Workplace Issues

Less Offshoring Won’t Mean More Onshoring

Companies are running out of jobs that can be moved abroad.
Marielle SegarraMay 15, 2012

U.S. and European companies will soon begin to offshore fewer business-services jobs, say researchers at The Hackett Group. But that doesn’t mean more jobs will be brought back onshore.

Those companies will simply start to “run out of jobs that can be moved offshore” by 2016, explains Michel Janssen, chief research officer at Hackett, a global business advisory firm. “There’s a point where you can’t offshore the CFO himself or some of the key staff, and you can’t necessarily move the auditors or any of the client-facing business analysts abroad either.”

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Meanwhile, Hackett predicts that by 2016 there will be about half as many North American and European jobs in finance, human resources, information technology, and procurement as there were in 2002. The job decline is largely due to the increased productivity that followed layoffs during the recession, says Erik Dorr, senior enterprise research director at Hackett.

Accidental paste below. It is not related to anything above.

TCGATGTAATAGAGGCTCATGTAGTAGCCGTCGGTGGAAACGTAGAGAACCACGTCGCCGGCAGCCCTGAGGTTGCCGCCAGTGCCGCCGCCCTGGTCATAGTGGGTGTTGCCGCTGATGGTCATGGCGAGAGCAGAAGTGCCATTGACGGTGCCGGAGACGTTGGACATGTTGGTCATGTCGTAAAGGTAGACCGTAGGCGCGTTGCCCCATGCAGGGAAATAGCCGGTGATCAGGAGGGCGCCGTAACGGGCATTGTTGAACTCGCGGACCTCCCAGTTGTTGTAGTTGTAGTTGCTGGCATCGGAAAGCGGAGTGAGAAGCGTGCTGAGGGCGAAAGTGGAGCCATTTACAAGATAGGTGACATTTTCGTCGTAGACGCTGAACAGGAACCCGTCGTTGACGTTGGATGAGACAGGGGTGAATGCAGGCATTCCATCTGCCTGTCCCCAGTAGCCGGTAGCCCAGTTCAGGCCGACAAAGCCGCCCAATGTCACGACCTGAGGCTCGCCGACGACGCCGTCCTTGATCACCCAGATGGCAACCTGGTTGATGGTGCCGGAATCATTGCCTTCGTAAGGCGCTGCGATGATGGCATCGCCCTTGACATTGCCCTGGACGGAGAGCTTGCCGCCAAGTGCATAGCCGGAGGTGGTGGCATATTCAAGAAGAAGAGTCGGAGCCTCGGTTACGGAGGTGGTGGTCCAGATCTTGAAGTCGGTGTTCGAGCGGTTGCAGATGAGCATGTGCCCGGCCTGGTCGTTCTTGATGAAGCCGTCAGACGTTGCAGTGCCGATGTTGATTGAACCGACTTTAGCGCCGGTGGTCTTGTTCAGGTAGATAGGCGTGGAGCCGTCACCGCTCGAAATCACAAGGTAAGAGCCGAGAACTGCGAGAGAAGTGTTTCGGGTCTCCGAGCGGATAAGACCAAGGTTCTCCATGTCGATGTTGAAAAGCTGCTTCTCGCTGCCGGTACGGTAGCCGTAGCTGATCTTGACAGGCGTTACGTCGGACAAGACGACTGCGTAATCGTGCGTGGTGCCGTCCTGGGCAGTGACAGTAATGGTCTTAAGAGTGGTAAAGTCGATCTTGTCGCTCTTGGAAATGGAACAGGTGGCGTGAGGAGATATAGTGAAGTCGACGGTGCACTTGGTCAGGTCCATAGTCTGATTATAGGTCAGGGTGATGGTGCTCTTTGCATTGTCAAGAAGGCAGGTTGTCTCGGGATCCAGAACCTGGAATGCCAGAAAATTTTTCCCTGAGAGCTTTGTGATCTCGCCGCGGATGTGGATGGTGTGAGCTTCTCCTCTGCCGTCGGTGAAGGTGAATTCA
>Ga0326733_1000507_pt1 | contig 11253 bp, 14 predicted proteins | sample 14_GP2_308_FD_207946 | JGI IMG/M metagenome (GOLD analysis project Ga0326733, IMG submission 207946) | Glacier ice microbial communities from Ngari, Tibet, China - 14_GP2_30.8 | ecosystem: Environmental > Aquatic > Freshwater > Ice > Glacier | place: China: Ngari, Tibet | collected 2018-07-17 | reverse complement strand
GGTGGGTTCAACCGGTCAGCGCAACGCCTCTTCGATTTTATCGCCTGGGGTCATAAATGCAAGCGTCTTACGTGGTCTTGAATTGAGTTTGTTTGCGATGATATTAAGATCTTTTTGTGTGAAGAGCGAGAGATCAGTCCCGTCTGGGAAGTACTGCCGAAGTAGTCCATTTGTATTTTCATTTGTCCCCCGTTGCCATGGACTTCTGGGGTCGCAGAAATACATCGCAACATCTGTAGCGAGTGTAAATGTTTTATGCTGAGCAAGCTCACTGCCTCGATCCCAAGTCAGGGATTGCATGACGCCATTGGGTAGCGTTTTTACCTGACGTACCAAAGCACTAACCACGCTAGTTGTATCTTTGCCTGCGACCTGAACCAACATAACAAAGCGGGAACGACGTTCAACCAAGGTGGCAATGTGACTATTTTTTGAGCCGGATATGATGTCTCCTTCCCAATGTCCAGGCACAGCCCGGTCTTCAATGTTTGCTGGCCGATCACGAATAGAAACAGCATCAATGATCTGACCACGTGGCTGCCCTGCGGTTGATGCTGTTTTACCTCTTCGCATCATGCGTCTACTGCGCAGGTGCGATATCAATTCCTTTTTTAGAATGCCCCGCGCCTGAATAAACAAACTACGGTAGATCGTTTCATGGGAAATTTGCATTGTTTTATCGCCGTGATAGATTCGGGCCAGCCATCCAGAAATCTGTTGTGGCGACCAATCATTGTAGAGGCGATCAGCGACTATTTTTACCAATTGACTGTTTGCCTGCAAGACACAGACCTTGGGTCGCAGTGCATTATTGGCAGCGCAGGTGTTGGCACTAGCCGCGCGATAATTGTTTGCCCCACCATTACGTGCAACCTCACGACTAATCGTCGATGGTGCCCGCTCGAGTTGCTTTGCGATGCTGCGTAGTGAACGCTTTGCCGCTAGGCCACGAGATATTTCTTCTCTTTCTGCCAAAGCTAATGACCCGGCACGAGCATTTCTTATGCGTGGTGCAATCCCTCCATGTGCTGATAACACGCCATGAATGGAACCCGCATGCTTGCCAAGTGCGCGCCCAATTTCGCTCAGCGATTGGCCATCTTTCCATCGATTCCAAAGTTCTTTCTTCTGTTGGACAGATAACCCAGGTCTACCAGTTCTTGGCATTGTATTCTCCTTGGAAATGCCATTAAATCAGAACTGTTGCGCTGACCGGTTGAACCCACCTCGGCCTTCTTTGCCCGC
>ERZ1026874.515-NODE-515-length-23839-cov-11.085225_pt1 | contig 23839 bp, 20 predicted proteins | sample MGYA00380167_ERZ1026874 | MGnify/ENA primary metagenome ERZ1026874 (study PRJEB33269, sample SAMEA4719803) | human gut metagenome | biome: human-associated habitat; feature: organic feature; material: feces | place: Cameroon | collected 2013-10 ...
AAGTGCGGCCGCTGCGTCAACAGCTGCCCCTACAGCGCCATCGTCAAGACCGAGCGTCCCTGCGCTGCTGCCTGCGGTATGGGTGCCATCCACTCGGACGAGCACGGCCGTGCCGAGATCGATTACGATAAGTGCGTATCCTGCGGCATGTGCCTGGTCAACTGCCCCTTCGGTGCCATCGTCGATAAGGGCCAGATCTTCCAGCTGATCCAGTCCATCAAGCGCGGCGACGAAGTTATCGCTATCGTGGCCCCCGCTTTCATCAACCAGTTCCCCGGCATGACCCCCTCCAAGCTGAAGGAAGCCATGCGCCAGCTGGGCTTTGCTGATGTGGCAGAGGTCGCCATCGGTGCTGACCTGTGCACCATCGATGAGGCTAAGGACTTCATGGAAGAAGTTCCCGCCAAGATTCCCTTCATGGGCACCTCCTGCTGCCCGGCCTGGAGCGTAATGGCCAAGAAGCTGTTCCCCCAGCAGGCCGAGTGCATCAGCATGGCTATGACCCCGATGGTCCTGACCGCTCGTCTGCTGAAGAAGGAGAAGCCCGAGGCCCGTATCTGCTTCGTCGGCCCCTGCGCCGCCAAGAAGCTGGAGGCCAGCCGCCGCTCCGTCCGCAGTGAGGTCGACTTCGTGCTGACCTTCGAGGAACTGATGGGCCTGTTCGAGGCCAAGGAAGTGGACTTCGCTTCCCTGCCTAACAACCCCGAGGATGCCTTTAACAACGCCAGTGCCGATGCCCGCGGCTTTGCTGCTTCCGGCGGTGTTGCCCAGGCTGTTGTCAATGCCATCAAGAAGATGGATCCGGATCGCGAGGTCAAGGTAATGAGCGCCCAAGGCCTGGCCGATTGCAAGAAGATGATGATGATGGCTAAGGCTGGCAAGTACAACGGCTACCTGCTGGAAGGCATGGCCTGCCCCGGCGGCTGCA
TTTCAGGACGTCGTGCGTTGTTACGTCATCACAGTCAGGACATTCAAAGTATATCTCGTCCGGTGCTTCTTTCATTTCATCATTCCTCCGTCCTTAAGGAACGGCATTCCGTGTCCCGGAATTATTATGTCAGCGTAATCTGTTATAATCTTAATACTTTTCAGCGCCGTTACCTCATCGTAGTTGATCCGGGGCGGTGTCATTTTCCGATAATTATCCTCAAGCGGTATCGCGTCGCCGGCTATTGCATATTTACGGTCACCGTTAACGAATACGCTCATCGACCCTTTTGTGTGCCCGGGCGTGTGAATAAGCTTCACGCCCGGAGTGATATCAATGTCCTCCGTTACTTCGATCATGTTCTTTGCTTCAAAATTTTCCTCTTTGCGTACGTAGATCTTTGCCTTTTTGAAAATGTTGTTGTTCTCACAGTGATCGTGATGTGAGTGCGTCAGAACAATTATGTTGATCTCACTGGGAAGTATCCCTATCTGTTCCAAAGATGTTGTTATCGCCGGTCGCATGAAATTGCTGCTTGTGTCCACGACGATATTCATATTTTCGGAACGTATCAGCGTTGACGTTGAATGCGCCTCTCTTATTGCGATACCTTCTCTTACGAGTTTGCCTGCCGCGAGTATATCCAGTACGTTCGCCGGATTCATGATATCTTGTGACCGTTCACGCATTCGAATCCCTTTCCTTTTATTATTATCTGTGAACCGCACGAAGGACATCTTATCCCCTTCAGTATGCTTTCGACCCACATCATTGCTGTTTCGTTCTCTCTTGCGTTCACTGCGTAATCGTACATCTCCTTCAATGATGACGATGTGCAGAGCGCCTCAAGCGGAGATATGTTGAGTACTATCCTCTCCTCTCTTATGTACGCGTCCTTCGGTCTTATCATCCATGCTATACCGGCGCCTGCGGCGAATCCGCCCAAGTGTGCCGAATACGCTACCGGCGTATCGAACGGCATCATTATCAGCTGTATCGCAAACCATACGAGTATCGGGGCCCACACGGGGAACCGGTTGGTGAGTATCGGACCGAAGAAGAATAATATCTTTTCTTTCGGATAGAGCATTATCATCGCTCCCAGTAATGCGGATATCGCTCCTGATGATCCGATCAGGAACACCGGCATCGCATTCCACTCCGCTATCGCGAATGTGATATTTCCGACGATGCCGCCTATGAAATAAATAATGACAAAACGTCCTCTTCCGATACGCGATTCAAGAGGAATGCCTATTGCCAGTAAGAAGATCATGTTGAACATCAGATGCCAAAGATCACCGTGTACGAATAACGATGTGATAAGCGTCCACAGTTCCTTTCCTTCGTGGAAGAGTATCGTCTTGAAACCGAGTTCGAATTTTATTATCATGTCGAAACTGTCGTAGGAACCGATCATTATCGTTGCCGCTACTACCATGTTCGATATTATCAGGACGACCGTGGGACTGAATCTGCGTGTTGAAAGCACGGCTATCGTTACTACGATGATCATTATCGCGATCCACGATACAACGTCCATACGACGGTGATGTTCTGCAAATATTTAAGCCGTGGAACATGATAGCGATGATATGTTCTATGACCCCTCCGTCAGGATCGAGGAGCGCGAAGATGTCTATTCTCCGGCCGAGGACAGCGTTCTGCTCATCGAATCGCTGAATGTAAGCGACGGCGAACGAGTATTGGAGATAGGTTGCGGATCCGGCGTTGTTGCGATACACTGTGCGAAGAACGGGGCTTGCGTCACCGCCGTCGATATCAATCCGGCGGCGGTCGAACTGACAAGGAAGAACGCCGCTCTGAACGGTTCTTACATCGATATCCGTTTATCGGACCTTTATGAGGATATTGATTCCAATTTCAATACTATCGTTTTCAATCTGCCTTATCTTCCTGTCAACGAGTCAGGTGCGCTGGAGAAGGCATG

“Companies took the recession as an opportunity to trim a lot of fat,” says Dorr. “Except they didn’t bring those jobs back when the economic outlook started to look a little bit rosier.”

As companies continue to look for ways to cut payroll, they may begin to offshore jobs in fragments, divvying up responsibilities into higher-cost and lower-cost areas based on the skill sets required, Janssen says. For instance, a company may distribute traditional financial planning and analysis among different regions, assigning report-creation duties to workers in lower-cost locations and leaving staff members in the U.S. to do the analysis for a higher salary, he says.

Hackett predicts that U.S. and European companies will offshore about 750,000 more business-services jobs between now and 2016.